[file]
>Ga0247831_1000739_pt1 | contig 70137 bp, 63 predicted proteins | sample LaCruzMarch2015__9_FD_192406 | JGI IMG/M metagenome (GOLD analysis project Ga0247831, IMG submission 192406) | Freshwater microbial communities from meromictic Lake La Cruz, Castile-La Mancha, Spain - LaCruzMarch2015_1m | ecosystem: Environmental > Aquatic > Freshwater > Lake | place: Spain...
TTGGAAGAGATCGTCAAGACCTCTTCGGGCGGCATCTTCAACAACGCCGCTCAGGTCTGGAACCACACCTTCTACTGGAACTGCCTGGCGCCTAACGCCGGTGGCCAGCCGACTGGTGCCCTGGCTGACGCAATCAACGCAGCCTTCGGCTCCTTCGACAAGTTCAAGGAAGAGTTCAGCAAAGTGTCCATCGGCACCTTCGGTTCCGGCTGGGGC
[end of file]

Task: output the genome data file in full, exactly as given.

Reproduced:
>Ga0247831_1000739_pt1 | contig 70137 bp, 63 predicted proteins | sample LaCruzMarch2015__9_FD_192406 | JGI IMG/M metagenome (GOLD analysis project Ga0247831, IMG submission 192406) | Freshwater microbial communities from meromictic Lake La Cruz, Castile-La Mancha, Spain - LaCruzMarch2015_1m | ecosystem: Environmental > Aquatic > Freshwater > Lake | place: Spain...
TTGGAAGAGATCGTCAAGACCTCTTCGGGCGGCATCTTCAACAACGCCGCTCAGGTCTGGAACCACACCTTCTACTGGAACTGCCTGGCGCCTAACGCCGGTGGCCAGCCGACTGGTGCCCTGGCTGACGCAATCAACGCAGCCTTCGGCTCCTTCGACAAGTTCAAGGAAGAGTTCAGCAAAGTGTCCATCGGCACCTTCGGTTCCGGCTGGGGC